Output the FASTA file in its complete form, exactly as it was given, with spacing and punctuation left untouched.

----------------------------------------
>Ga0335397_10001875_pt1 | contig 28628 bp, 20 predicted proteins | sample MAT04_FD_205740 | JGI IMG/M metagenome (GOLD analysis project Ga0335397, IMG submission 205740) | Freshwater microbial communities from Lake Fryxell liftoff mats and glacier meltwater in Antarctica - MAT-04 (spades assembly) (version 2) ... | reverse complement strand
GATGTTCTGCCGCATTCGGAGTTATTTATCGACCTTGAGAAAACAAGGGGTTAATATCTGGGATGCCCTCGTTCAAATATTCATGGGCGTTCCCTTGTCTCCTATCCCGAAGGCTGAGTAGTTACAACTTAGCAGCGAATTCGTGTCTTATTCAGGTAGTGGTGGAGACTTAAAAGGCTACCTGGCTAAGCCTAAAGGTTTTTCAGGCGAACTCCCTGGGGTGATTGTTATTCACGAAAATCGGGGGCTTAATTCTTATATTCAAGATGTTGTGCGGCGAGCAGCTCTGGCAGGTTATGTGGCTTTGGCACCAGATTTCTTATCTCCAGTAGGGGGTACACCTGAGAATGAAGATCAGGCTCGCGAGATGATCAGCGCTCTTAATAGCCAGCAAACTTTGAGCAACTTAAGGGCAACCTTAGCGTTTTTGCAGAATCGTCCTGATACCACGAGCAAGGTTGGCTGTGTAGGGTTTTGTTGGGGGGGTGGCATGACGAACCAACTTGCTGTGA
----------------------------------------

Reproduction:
>Ga0335397_10001875_pt1 | contig 28628 bp, 20 predicted proteins | sample MAT04_FD_205740 | JGI IMG/M metagenome (GOLD analysis project Ga0335397, IMG submission 205740) | Freshwater microbial communities from Lake Fryxell liftoff mats and glacier meltwater in Antarctica - MAT-04 (spades assembly) (version 2) ... | reverse complement strand
GATGTTCTGCCGCATTCGGAGTTATTTATCGACCTTGAGAAAACAAGGGGTTAATATCTGGGATGCCCTCGTTCAAATATTCATGGGCGTTCCCTTGTCTCCTATCCCGAAGGCTGAGTAGTTACAACTTAGCAGCGAATTCGTGTCTTATTCAGGTAGTGGTGGAGACTTAAAAGGCTACCTGGCTAAGCCTAAAGGTTTTTCAGGCGAACTCCCTGGGGTGATTGTTATTCACGAAAATCGGGGGCTTAATTCTTATATTCAAGATGTTGTGCGGCGAGCAGCTCTGGCAGGTTATGTGGCTTTGGCACCAGATTTCTTATCTCCAGTAGGGGGTACACCTGAGAATGAAGATCAGGCTCGCGAGATGATCAGCGCTCTTAATAGCCAGCAAACTTTGAGCAACTTAAGGGCAACCTTAGCGTTTTTGCAGAATCGTCCTGATACCACGAGCAAGGTTGGCTGTGTAGGGTTTTGTTGGGGGGGTGGCATGACGAACCAACTTGCTGTGA